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Old 01-15-2017, 06:22 PM
 
Location: Downtown Los Angeles
992 posts, read 581,623 times
Reputation: 601

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Quote:
Originally Posted by Texamichiforniasota View Post

For LA, I'd add Burbank, Universal City, and Culver City for the Movie Studios and nice neighborhoods. I'd add MDR, Santa Monica, West Hollywood, Beverly Hills and View Park-Windsor Hills for upscale housing and shopping in addition to filling in some funny gaps in the city's shape. Glendale also has some decent dense housing and shopping that sits between the LA city neighborhoods of Atwater Village and Eagle Rock, so I would add it too. That would also fill in the gap between the LA city Neighborhoods of Shadow Hills/Tujunga in the North and Eagle Rock/Glassell Park in the South. Pasadena and South Pasadena border city limits and would be nice to add to LA as well. I'd add Inglewood to close the gap between the city neighborhoods of Westchester and South LA. It would also keep the NFL team playing in Los Angeles. Finally, I'd add the city of San Fernando Since it completely surrounded by LA. Obviously, the wealthy cities I named feel they get better services from their own city departments than they would from LA, so they would never merge.

I would get rid of Watts (Surrounded on 3 and a half sides by other cities unincorporated LA county) as while improved from 1990's, it still has high crime and doesn't add much to the city, in addition to it's strange shape. Finally, I'd get rid of the Harbor Gateway, Harbor City, Wilmington, and San Pedro. The port brings in a lot of revenue, but they're too far from central LA, the give the city limits a really strange shape, and it would make more sense geographically and culturally if they joined Long Beach.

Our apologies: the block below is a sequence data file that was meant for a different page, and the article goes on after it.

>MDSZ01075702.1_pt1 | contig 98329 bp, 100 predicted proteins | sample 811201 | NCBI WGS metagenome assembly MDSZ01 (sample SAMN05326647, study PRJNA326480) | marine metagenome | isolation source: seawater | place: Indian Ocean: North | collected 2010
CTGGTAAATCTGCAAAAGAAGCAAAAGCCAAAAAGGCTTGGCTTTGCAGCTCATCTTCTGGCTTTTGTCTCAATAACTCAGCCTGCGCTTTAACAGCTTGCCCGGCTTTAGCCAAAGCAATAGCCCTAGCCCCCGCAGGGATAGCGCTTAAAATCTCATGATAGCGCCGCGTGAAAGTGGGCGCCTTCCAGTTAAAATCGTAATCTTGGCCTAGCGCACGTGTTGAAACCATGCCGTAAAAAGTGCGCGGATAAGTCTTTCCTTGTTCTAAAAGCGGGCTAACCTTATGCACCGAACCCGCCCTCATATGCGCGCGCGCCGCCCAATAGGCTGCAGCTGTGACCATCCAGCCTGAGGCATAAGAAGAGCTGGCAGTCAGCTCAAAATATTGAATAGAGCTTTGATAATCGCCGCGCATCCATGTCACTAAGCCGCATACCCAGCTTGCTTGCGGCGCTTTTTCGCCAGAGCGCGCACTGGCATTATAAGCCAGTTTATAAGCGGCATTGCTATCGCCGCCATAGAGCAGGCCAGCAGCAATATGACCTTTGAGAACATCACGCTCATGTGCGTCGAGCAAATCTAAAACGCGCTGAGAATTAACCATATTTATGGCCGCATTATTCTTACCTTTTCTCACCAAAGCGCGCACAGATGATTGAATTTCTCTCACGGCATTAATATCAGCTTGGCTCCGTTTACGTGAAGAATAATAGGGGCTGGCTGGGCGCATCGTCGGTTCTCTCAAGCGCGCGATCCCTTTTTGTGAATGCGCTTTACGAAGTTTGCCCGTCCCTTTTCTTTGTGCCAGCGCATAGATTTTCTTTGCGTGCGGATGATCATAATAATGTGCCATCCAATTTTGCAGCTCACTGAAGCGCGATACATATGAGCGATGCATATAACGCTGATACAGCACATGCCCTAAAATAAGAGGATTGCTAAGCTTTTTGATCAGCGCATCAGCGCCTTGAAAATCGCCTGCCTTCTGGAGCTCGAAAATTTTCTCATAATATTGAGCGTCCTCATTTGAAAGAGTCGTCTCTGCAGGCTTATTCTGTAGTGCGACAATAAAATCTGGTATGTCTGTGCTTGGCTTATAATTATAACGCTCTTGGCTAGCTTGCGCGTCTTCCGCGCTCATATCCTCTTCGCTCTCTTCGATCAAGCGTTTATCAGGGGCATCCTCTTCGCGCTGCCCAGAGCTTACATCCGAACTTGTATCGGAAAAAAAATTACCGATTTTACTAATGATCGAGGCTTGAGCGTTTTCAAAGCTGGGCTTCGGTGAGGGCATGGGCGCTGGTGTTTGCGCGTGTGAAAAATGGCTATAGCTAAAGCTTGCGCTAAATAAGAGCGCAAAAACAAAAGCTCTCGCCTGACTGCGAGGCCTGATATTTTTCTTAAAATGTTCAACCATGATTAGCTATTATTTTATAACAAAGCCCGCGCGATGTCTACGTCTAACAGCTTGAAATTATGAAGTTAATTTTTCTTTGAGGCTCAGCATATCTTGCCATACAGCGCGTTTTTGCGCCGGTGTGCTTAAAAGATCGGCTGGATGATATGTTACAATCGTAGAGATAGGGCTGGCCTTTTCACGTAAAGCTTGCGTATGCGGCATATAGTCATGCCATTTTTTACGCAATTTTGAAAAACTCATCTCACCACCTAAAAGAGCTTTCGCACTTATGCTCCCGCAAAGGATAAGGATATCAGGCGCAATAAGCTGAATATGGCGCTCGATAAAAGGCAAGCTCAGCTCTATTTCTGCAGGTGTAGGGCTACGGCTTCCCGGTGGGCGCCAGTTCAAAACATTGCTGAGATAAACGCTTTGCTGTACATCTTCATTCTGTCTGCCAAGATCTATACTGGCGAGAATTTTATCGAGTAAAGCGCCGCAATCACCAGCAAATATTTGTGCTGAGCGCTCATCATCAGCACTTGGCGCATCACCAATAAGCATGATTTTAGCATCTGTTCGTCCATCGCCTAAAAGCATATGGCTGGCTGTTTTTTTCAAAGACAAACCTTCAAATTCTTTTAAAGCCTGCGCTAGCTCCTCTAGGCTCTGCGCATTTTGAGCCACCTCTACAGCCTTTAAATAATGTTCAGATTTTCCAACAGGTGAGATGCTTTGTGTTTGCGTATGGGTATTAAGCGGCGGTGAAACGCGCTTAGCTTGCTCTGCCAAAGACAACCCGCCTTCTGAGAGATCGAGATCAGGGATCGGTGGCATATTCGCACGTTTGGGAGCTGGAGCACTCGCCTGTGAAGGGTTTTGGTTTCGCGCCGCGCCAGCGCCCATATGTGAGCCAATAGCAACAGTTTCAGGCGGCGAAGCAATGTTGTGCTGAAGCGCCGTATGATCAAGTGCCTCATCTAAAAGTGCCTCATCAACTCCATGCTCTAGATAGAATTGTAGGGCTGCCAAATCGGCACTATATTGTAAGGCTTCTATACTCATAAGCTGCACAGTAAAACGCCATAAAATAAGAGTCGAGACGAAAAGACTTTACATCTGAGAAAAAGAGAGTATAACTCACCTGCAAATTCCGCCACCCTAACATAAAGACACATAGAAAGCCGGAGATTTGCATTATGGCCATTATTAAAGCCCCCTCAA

With these changes, LA's population would be more than 4.6 million and Long Beach would bump to over 600,000.
Why not just make all of the LA basin, including Orange County, one big city of 13 million. LA would finally have more people than New York!
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Old 01-15-2017, 10:23 PM
 
Location: Downtown & Brooklyn!
2,123 posts, read 1,318,802 times
Reputation: 1831
Quote:
Originally Posted by edsg25 View Post
In 1898, the New York state legislature passed into law a bill that created Greater New York. The city of New York, at this time, consisted of Manhattan and the western portion of the Bronx. Queens, Brooklyn, Staten Island, and the remainder of the Bronx were added to the city.
I think annexing Staten Island was a mistake, and I think a lot of Staten Island residents would agree that it shouldn't be part of NYC. I wish we could trade it to New Jersey in exchange for parts of Hudson and Bergen counties like Jersey City, Hoboken, and East Rutherford where the Jets/Giants play, to create a new Fifth borough. Which would also convert the PATH into the NYC subway system and have free transfers set up in shared stations, instead of the BS we have now where we have to pay twice + can't use our unlimited. And then also extend it to MetLife Stadium to make it less of a pain in the ass for NYers to go to a football game.
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Old 01-16-2017, 05:42 AM
 
Location: Chicago
5,964 posts, read 6,576,308 times
Reputation: 5406
Quote:
Originally Posted by That_One_Guy View Post